Great catfishing and summer are pretty much uttered in the same breath in Mississippi and Louisiana, especially since there are so many great locations in our states to pursue these tasty fish.
By Cliff Covington
While catfish might not be the most popular fish pursued in Mississippi and Louisiana, it is certainly up in rank, as catfish are fun to catch and great to eat.
Even better, great catfishing opportunities abound in every corner of both states.
Regardless of whether anglers prefer rivers or streams, lakes or ponds, reservoirs or ancient oxbows, both states offer an endless supply of opportunities to get hooked on catfishing.
The Mississippi River is as legendary as its name for the excellent catfishing it provides. The Father of Waters flows 410 miles along the Mississippi border with another 400 miles through the heart of Louisiana, and catfishing prospects are superb from one end to the other.
The muddy waters of the Mississippi River offer up a smorgasbord of sizes and kinds of catfish. However, the most pursued on Old Man River are the big three — blues, flatheads and channels. While blues and channels are tasty in their own right, flatheads are considered the culinary kings of the catfish world.
Although 100-plus-pound catfish are possible in the deep waters of the Mississippi River, a typical blue cat or flathead catch will include fish in the 15- to 20-pound range, with channel cats running closer to 5 to 10 pounds.
Most anglers on the Big River use either trotlines or rod and reels, but there are some juggers and grabblers that pursue cats in streams, lakes and backwater areas where to water is shallower.
The main thing to remember when selecting baits for river catfish is that fresher is usually the better way to go. Popular baits are fresh shad, skipjack herring, shiners and goldfish.
Jimmy Cassell of Port Gibson believes in the old saying that "the deeper the hole, the bigger the fish." And with a seemingly infinite supply of deep-water holes along the Mississippi, locating a prime fishing spot is never a problem.
"I concentrate mainly on holes that are 60 to 100 feet deep, unless I can find a deeper one," Cassell said. "I don't waste my time on a hole less than 50 feet deep."
Wing dikes are some of the best big river hotspots for catfish. These long, narrow, rock structures built by the U. S. Army Corps of Engineers are numerous along the entire length of the river, with an intended function to divert the strong current into the main channel to prevent shoreline erosion.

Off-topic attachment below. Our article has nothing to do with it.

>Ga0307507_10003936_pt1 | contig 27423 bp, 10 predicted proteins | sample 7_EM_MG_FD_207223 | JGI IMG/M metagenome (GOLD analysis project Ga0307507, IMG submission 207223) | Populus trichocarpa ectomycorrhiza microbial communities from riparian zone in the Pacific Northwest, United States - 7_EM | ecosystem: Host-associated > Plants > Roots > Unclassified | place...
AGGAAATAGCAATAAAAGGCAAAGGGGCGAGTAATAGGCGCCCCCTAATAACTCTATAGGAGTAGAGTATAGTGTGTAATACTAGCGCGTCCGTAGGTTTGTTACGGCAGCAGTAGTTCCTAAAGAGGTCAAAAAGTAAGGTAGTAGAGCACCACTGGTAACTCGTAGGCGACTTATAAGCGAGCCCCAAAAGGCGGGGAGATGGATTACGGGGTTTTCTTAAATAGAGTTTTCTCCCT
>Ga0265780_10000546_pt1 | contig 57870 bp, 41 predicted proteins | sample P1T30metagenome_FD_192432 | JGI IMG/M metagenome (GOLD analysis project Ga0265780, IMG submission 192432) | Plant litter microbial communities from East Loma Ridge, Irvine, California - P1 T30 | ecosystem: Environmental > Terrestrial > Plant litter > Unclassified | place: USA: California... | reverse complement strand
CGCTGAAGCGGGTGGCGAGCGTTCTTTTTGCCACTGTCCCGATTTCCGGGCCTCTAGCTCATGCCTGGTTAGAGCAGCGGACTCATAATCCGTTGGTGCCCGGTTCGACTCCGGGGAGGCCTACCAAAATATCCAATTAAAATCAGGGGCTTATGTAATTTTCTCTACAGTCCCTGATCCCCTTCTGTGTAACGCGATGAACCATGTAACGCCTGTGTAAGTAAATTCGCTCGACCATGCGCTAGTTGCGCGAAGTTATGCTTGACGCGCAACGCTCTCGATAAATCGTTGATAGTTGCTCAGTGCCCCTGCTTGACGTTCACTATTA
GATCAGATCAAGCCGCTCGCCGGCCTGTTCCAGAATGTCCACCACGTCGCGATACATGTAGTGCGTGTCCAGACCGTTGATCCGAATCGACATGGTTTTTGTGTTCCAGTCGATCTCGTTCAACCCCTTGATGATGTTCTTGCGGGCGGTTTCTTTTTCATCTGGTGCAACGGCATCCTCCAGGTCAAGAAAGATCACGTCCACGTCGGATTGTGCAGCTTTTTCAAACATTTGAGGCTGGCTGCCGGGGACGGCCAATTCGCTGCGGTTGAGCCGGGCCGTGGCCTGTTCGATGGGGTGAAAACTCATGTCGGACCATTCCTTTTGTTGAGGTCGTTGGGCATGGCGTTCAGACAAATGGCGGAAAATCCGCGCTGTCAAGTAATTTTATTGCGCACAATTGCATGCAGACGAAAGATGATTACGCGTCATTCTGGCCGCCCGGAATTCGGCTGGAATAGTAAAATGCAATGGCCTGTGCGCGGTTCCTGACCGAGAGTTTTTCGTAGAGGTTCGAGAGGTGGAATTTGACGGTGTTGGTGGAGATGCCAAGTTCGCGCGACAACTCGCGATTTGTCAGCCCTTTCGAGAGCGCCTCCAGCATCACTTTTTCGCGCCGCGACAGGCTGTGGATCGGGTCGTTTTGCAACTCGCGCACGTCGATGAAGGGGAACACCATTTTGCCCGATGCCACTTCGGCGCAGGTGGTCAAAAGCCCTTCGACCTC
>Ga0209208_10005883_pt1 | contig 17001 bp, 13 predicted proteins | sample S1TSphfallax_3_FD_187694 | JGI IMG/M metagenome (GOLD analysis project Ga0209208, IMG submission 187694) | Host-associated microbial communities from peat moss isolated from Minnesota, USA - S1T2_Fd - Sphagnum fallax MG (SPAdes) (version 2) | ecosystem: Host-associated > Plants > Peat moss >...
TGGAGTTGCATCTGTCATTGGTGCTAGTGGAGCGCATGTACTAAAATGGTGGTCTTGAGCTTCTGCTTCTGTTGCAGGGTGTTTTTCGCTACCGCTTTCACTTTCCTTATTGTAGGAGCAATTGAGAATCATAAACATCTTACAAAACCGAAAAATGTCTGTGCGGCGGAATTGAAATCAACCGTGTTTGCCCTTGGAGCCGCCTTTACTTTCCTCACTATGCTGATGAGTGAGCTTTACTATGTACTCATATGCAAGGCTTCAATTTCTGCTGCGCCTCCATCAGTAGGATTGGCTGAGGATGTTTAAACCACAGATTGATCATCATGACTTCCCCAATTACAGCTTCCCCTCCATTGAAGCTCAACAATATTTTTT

Catfish seek out the deep holes on the downstream side of the dikes created by the water swirling back on itself as the current is forced around the end of the dike and toward the middle of the river. The center of these giant eddies, or swirls, is where anglers find the really big blues and flatheads. By casting into the center of the swirl, baits are pulled quickly to the bottom to remain stationary.
Still, there is no single best place to catch catfish on the Mississippi River. As any veteran catfisherman will say, almost any location along the Big River has the potential to produce a nice stringer of catfish.
Located just northeast of Jackson, the massive Ross Barnett Reservoir offers some incredible catfishing opportunities. This 33,000-acre reservoir is a catfish factory, offering excellent opportunities for channel cats, flatheads and blues.
The tailrace water below the spillway is one of the most popular catfishing locations on the "Rez." Pan-sized channel cats and blue cats dominate the catch, but any catfish that grabs a line anywhere on Ross Barnett could turn out to be a monster. The baits utilized below the spillway are as varied as the anglers themselves. Some of the more effective baits include goldfish, bream, shiners, stinkbait, liver and earthworms.
Catfishing methods in the main lake vary widely, with hand grabbers running boxes in the shallows and tightliners dropping baits in the main channel above the Highway 43 Bridge. However, some of the most productive catfishing can be had floating jugs or watching a bobber on the stump flats around Rose's Bluff. Some of the more popular baits used by catfish anglers in the main lake include earthworms, liver, goldfish and bream.
As they have for the past several years, the Mississippi Wildlife Federation has partnered with the Mississippi Department of Wildlife, Fisheries, and Parks to hold an annual youth fishing program, better known as "Katfishin' Kids."
This year's event will be held from 6:30 a.m. to 10:00 a.m. on June 3, 2017, at the Turcotte Education Center located off Highway 43 on the Madison County side of the reservoir. Rods, reels, bait, lunch and fishing instruction are furnished to the participants free of charge. It's a great way for children ages 15 and under to learn about the pleasures of catfishing.
The Pearl River begins its winding journey in the historic area of the Nanih Waiya Indian Mounds of Winston County, where it is formed by the confluence of Nanih Waiya and Tallahaga creeks. It flows southwesterly into the Ross Barnett Reservoir and through Mississippi's capital city of Jackson, before emptying into the Gulf of Mexico through Lake Borgne and the Mississippi Sound. Along its length, this scenic river offers excellent catfishing opportunities. While the catfish found in the Pearl can't compare to the enormous monsters found in the Mississippi River, they more than hold their own when it comes to sheer numbers. As with most of the river systems in central and south Mississippi, blue cats, channel cats and flatheads dominate the catch.